Vaudreuil-Dorion sent out workers to check parks for sand wasps after the city received calls from concerned residents.
"They're afraid for their children," said Olivier Van Neste, public works director for Vaudreuil-Dorion.
"They all call us and ask if it's dangerous."
The city sent out a notice warning residents that while the wasps aren't overly aggressive, they can sting.
Stéphanie Boucher, an entomologist at McGill University, said residents shouldn't be too concerned.
She said as long as parkgoers wear shoes and don't try to catch the insects, they should be safe.
Boucher said sand wasps live a solitary life in the small tunnels they dig in sand, although sometimes multiple wasps do live next to each other.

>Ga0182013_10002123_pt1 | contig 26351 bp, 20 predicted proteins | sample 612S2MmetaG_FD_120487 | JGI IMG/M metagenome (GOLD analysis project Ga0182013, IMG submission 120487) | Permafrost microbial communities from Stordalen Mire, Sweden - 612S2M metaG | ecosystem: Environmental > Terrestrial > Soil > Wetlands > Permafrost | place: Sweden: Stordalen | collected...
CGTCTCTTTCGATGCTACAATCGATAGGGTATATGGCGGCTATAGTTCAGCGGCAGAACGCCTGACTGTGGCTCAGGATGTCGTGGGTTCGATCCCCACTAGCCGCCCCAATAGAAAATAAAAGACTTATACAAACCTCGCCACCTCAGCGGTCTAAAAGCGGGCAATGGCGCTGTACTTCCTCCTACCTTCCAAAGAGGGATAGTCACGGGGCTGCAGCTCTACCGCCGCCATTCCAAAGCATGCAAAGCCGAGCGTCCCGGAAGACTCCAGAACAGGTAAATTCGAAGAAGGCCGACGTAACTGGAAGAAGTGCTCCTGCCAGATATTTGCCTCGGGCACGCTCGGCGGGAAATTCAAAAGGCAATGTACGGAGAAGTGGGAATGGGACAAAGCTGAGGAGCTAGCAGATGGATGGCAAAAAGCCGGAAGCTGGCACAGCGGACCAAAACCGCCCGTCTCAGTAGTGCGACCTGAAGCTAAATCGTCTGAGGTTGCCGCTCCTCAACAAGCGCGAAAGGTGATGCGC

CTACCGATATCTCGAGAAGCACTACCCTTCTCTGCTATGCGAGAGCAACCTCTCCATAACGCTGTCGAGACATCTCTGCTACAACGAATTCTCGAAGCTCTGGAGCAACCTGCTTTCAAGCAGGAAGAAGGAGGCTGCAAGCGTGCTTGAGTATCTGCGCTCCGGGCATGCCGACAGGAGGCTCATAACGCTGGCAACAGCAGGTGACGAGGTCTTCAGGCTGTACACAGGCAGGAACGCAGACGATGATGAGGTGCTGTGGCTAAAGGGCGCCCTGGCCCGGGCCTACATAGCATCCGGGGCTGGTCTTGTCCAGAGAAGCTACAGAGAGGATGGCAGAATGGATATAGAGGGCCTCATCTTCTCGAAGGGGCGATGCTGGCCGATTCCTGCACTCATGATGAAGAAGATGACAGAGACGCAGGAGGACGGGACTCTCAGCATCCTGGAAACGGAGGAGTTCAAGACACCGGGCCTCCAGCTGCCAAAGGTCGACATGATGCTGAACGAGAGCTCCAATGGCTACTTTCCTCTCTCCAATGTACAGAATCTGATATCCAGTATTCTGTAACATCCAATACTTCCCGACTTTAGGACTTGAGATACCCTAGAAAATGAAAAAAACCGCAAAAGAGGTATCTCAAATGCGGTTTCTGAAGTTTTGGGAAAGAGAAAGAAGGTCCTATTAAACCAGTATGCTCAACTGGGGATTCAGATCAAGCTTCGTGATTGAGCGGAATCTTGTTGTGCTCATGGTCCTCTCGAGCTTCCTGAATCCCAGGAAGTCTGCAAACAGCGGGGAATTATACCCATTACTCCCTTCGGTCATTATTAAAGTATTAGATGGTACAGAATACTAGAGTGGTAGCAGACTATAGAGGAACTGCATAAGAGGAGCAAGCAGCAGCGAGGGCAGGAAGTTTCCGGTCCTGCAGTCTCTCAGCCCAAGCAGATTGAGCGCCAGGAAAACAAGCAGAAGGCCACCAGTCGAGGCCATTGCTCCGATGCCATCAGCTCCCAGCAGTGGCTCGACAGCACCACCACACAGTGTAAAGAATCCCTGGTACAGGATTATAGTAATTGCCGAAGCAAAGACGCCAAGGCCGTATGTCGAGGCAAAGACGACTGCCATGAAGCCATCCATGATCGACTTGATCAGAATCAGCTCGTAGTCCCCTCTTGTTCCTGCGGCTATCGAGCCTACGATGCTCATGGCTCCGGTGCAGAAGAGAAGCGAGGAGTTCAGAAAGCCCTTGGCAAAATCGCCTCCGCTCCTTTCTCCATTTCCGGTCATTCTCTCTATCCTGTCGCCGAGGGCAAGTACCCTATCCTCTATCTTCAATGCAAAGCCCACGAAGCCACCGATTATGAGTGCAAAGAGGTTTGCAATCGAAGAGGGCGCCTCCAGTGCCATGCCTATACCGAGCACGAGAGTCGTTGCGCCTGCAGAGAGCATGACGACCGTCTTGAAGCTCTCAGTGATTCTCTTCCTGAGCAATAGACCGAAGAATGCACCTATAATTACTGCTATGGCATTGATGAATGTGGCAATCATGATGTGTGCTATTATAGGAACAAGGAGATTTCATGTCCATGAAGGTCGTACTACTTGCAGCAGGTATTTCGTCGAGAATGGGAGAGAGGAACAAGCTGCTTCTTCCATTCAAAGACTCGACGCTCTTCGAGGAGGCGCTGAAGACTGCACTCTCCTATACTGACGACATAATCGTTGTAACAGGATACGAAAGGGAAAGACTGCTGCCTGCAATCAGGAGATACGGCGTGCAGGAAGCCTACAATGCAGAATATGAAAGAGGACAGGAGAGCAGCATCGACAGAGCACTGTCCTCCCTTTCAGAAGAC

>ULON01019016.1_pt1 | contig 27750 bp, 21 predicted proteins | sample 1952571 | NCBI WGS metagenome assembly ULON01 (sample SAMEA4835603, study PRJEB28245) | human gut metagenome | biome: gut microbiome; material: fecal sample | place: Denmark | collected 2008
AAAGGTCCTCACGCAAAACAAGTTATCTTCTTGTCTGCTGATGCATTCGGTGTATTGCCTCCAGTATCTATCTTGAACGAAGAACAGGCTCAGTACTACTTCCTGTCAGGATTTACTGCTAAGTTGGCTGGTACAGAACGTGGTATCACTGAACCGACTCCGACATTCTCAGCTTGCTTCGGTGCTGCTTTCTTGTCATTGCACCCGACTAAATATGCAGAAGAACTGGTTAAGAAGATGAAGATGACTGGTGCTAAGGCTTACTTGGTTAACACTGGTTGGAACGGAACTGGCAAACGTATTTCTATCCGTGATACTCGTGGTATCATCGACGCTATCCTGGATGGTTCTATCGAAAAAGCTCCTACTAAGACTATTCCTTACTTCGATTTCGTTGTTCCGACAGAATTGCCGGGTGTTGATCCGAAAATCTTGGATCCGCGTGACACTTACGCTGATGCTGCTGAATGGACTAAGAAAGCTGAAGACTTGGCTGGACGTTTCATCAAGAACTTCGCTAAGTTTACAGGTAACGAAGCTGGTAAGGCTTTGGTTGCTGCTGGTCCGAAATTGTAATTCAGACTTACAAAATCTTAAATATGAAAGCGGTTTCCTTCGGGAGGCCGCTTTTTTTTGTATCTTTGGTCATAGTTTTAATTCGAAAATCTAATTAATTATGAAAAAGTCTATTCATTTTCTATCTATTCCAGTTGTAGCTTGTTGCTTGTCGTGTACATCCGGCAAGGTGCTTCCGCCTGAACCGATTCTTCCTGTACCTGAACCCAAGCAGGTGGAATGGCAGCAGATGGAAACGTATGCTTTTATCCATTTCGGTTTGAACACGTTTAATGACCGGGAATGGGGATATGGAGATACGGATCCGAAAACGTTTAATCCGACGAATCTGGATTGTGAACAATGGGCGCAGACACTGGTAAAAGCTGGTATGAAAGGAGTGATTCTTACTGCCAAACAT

"They're not social like a paper wasp, they don't live in hives," she said.
Van Neste said the city of Vaudreuil-Dorion has dealt with sand wasps in the past — last year, they had as many as 15 infested parks.
He said they'll be doubling their visits to affected parks over the coming weeks.
In order to get rid of the insects, crews will pass over sand beds using a tractor that pulls a rake to destroy the wasps' tunnels.